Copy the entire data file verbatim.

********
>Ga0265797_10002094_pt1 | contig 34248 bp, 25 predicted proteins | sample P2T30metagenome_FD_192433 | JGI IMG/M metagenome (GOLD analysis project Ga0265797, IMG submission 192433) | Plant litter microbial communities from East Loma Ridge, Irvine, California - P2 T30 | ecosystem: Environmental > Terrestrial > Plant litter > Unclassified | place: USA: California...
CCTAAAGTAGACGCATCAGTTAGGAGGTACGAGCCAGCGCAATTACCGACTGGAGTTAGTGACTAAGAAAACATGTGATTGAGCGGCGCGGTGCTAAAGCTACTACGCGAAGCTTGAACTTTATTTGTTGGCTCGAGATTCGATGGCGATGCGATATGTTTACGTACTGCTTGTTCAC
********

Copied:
>Ga0265797_10002094_pt1 | contig 34248 bp, 25 predicted proteins | sample P2T30metagenome_FD_192433 | JGI IMG/M metagenome (GOLD analysis project Ga0265797, IMG submission 192433) | Plant litter microbial communities from East Loma Ridge, Irvine, California - P2 T30 | ecosystem: Environmental > Terrestrial > Plant litter > Unclassified | place: USA: California...
CCTAAAGTAGACGCATCAGTTAGGAGGTACGAGCCAGCGCAATTACCGACTGGAGTTAGTGACTAAGAAAACATGTGATTGAGCGGCGCGGTGCTAAAGCTACTACGCGAAGCTTGAACTTTATTTGTTGGCTCGAGATTCGATGGCGATGCGATATGTTTACGTACTGCTTGTTCAC